2013 Asia-Pacific Forecast: Japan

By Nick Szechenyi

Japan's political continuity and diplomacy in 2013 may hinge on economic choices made in Tokyo. Source: SprengBen's flickr photostream, used under a creative commons license.

Editor’s Note: The CSIS Asia Team is writing a series of analyses that forecasts key issues and challenges in the Asia-Pacific. Here Nick Szechenyi concisely assesses prospects for Japan’s political stability, economic strategy and foreign policy in 2013. Want more analysis? Plan to attend the CSIS Asia-Pacific Forecast 2013 event on January 29 in Washington D.C. or watch the webcast live online.

Is political stability on the horizon?

Japan recently produced its seventh leader in six years and a fundamental question is whether the resurgence of the Liberal Democratic Party (LDP) and Prime Minister Shinzo Abe, who served previously from 2006-2007, improves the prospects for political stability.

The LDP won the December 2012 Lower House election in a landslide but exit polls showed that was largely a referendum on the relatively inexperienced Democratic Party of Japan (DPJ), which assumed power for the first time in 2009 but failed over three years to articulate a cohesive policy agenda.

Abe must sustain enough momentum to secure an LDP majority in an Upper House election scheduled for July, after which a period of relative stability could follow. But voters soured on the LDP three years ago for its failure to revive the economy and Abe’s economic agenda is therefore a subject of great scrutiny.

What’s in store for the economy?

Abe’s strategy emphasizes fiscal stimulus in the form of increased public works spending and monetary easing to combat deflation.  The new government can also be expected to devise an energy strategy that gradually reduces reliance on nuclear power but stops short of eliminating it from the energy mix entirely absent sufficient supply from alternative sources.

Less clear is the degree to which the LDP might be willing to tackle questions of reform including deregulation, immigration, and trade liberalization that could help chart a path to sustainable growth.  The recent cycle of political instability in Japan has placed a premium on short-term tactics but the public is starving for leadership and this year could feature a more substantive debate on economic policy.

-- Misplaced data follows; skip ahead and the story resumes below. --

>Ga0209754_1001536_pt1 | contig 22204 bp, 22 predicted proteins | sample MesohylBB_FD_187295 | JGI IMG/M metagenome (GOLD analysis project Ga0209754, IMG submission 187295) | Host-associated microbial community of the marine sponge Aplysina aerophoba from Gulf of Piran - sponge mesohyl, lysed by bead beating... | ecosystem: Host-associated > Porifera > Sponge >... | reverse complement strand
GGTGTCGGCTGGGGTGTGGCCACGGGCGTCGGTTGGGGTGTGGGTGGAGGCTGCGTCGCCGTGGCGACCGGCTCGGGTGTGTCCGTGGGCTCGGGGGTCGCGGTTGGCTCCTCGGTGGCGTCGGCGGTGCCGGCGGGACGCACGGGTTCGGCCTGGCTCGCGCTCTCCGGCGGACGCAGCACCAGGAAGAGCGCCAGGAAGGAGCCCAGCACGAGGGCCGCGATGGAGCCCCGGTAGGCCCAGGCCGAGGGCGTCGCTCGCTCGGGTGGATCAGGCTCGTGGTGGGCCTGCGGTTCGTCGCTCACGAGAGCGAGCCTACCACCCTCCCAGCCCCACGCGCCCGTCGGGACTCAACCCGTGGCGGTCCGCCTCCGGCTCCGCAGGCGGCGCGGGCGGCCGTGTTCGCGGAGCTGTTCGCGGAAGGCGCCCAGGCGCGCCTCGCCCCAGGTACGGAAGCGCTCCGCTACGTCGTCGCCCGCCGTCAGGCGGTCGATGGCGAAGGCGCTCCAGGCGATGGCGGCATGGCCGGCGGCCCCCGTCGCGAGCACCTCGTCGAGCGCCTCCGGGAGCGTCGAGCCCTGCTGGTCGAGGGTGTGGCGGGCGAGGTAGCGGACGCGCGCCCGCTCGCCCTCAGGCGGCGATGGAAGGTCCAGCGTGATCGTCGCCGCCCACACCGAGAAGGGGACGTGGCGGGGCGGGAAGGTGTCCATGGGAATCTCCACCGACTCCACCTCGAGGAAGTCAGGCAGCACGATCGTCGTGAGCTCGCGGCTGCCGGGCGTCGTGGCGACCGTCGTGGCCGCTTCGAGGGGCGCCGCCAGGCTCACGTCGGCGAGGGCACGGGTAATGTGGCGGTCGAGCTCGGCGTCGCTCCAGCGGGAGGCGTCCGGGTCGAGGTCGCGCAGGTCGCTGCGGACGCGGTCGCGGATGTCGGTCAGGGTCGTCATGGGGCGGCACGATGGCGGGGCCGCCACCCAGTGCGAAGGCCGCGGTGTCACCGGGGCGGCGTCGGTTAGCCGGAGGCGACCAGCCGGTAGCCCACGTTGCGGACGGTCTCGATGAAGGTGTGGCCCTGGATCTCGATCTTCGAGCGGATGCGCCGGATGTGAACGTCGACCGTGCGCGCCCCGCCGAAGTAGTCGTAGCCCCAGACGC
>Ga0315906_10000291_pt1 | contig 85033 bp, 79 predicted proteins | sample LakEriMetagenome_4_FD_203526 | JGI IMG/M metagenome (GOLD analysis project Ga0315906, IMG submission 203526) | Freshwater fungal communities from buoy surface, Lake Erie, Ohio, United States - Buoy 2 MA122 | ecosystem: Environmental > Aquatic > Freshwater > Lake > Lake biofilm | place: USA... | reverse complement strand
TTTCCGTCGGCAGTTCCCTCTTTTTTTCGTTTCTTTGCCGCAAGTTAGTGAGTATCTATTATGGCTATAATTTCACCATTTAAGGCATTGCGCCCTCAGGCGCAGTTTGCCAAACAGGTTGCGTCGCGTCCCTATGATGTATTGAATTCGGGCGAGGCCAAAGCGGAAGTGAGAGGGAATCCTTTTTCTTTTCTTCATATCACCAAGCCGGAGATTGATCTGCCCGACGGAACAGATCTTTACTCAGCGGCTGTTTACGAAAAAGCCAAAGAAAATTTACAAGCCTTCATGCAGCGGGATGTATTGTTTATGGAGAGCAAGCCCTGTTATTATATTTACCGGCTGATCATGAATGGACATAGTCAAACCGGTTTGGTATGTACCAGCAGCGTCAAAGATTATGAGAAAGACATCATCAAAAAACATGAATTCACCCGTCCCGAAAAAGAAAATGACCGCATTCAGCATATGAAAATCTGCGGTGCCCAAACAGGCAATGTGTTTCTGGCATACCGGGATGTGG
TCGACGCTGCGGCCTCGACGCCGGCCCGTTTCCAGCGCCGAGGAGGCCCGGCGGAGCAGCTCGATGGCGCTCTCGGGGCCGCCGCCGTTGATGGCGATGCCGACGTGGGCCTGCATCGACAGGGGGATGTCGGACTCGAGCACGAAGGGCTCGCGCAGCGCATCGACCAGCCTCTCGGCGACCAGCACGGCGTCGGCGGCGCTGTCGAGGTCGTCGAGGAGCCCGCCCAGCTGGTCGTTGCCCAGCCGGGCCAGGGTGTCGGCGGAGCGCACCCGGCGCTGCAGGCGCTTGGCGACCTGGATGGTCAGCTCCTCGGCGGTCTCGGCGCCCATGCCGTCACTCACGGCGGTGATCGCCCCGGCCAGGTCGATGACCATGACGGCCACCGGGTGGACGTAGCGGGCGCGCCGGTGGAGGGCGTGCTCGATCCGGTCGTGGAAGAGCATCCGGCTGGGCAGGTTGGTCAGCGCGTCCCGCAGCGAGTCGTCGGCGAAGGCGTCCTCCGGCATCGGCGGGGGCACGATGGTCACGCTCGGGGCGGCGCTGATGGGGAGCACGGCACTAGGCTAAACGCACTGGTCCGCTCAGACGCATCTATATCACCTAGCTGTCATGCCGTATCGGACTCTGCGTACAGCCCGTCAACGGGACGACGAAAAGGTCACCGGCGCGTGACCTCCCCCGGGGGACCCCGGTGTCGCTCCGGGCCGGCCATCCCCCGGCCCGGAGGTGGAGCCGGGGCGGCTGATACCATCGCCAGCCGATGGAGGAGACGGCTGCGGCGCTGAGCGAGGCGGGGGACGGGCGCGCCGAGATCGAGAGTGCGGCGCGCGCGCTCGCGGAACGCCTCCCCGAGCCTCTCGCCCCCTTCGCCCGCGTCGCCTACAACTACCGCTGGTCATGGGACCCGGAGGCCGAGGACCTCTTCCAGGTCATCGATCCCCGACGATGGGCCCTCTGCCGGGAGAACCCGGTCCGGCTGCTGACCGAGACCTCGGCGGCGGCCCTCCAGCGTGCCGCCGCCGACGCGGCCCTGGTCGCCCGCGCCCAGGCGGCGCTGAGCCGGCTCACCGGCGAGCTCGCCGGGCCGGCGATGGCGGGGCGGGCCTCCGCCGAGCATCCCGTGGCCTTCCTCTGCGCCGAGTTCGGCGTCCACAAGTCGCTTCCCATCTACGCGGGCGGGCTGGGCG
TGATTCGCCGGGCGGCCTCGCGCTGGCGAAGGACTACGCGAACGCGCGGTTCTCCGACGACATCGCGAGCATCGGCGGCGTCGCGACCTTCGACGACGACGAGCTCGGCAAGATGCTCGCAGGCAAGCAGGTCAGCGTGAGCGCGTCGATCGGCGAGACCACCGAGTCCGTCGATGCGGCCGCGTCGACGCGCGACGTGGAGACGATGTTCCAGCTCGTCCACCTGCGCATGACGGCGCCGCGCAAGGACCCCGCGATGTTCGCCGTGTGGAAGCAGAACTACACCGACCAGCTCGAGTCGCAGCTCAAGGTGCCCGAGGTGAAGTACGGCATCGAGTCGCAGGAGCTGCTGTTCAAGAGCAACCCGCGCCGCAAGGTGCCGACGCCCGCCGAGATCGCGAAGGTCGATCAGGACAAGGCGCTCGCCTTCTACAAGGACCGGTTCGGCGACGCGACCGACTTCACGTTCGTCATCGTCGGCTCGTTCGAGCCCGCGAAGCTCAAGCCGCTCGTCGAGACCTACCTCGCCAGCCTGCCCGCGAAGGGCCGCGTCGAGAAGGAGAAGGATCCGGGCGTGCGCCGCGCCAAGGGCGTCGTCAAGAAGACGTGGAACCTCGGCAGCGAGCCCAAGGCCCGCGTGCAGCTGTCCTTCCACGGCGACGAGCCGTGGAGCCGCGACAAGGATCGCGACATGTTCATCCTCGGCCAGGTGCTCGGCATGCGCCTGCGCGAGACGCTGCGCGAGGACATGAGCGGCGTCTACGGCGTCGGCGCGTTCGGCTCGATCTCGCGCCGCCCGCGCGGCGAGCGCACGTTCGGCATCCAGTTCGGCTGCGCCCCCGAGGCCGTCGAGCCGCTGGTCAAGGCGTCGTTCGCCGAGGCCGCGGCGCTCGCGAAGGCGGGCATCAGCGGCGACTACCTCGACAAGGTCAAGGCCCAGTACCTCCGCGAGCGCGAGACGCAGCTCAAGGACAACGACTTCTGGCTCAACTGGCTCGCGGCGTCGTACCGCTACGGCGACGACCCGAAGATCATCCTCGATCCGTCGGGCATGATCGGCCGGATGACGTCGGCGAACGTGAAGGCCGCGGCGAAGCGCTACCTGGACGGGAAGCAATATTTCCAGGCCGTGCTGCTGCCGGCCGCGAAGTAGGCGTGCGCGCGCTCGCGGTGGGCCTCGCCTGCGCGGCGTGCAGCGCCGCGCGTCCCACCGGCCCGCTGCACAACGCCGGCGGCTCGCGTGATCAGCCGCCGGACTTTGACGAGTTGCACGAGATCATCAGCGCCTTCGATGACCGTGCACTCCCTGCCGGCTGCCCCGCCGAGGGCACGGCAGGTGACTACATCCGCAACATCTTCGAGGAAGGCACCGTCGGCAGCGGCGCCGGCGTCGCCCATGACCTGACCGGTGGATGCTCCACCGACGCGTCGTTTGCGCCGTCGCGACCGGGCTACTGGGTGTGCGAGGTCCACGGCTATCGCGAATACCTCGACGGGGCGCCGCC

How about regional diplomacy?

Japan’s relations with China and South Korea will figure prominently amid tension over contested territories. Abe has made statements in the past on sensitive historical issues that have also garnered attention.

The question is whether he chooses over the course of this year to pivot to the center as he did during his last term as prime minister, when he oversaw significant improvements in Japan’s relations with Seoul and Beijing. Abe has expressed interest in strengthening partnerships with Australia and India and has already begun outreach in Southeast Asia to further Japan’s diplomatic profile in the region.

And security policy?

Abe has pledged to reinterpret Japan’s constitution to exercise the right of collective self-defense and thereby facilitate coordination and interoperability with the U.S. military and potentially other partners in the region.

The Abe government also is expected to increase defense spending and initiate a review of defense policy this year to further define Japan’s leadership role in regional and global security. A key variable in this context is whether the resulting strategy, unlike previous efforts, will be sufficiently resourced in the face of sluggish economic growth.

Bottom line?

The Abe government in Japan will offer new policy prescriptions to confront economic stagnation and a rapidly changing security environment, possibly a prelude to another extended period of LDP rule.

The potential for renewed leadership on economic and security issues is encouraging and bodes well for U.S.-Japan cooperation as the Obama administration pursues a strategic rebalancing toward the Asia-Pacific region that rests fundamentally on the strength of its alliances’ relationships. An end to political paralysis would undoubtedly create space for a strategic vision to emerge that projects confidence and optimism about Japan’s future.

Mr. Nicholas Szechenyi is deputy director and senior fellow with the Japan Chair at CSIS. To learn more plan to watch the CSIS Asia Pacific Forecast 2013 event here on January 29 via live webcast online and keep an eye out for #Asiapalooza on twitter.

Leave a Reply

Your email address will not be published. Required fields are marked *